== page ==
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Kellogg Workers Reject Latest Contract Offer

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Kellogg Company  (K) - Get Free Report cereal plant workers in the U.S. went on strike on October 5 when the company's five-year master contract with the Bakery Confectionery, Tobacco Workers, and Grain Millers International Union expired.

The latest contract offer by Kellogg which would have provided 3% raises, cost of living adjustments in the later years of the deal, and preserved the workers’ current health care benefits was overwhelmingly rejected by union members.

The labor dispute involves several pay and benefits issues such as the loss of premium health care, holiday and vacation pay, and reduced retirement benefits, and principally the company’s two-tiered system of wages that givers newer workers at the plants less pay and fewer benefits.  

Kellogg’s said it will now move forward with plans to start hiring permanent replacements for the striking workers and has already been using salaried employees and outside workers to keep the plants operating during the strike.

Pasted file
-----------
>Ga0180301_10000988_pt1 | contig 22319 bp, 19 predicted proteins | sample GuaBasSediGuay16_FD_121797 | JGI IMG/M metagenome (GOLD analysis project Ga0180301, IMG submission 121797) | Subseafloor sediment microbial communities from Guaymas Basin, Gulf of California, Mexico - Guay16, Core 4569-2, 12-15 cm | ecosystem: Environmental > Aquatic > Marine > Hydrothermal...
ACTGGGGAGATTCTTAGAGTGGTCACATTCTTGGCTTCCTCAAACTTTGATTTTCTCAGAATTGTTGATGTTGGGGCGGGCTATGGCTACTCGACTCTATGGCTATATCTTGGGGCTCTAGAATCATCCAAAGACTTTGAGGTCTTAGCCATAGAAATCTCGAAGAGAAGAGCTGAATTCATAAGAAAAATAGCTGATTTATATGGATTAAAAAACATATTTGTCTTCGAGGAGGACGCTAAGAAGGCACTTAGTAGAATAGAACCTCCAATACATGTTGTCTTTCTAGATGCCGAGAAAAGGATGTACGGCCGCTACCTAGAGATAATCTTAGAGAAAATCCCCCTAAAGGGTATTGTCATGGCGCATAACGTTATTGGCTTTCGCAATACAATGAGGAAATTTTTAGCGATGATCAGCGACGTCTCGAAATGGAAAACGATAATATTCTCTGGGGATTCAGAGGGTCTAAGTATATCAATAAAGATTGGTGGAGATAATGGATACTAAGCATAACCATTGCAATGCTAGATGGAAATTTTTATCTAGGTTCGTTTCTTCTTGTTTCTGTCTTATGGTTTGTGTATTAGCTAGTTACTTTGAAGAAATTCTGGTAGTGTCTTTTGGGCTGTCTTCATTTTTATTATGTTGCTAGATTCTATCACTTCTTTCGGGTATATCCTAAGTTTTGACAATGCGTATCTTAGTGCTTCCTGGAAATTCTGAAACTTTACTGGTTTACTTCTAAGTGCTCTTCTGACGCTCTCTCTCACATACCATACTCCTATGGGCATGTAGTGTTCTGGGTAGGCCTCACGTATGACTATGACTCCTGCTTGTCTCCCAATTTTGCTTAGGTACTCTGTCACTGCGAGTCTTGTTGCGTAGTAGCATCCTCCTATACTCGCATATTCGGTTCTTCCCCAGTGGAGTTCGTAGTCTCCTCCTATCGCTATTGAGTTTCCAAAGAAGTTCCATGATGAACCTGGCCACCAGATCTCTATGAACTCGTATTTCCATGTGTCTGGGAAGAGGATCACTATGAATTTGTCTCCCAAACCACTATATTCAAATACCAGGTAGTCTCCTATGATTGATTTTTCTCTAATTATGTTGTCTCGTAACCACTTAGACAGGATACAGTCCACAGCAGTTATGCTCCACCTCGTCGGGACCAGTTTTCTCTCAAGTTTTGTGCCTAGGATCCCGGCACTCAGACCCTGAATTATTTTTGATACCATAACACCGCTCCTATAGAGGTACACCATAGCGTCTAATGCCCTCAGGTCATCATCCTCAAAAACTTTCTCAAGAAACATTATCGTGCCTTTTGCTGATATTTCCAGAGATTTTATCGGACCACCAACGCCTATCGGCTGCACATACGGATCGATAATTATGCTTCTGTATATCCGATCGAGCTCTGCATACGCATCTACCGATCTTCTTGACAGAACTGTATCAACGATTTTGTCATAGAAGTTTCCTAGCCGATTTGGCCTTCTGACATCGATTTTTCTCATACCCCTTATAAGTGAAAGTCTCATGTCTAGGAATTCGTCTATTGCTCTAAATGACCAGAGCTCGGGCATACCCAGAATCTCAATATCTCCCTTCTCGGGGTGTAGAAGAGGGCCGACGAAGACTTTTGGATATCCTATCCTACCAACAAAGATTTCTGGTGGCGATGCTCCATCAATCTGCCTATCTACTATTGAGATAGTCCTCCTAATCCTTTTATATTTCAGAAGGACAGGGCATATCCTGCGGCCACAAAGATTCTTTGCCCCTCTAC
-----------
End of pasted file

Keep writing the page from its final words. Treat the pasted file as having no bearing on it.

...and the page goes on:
Anthony Shelton, president of the Bakery, Confectionary, Tobacco Workers and Grain Millers International Union stated, “The members have spoken. The strike continues, The International Union will continue to provide full support to our striking Kellogg’s members.”

Daniel Osborn, president of the local union in Omaha added that for much of that time workers were putting in 12-hour shifts, seven days a week to keep up production while so many people were out because of the coronavirus. "The level we were working at is unsustainable," Osborn said.

Other food workers have gone on strike recently, including those from Frito-Lay and Nabisco, have put more pressure on the already disrupted supply chains that are increasing prices and slowing delivery of many household goods.

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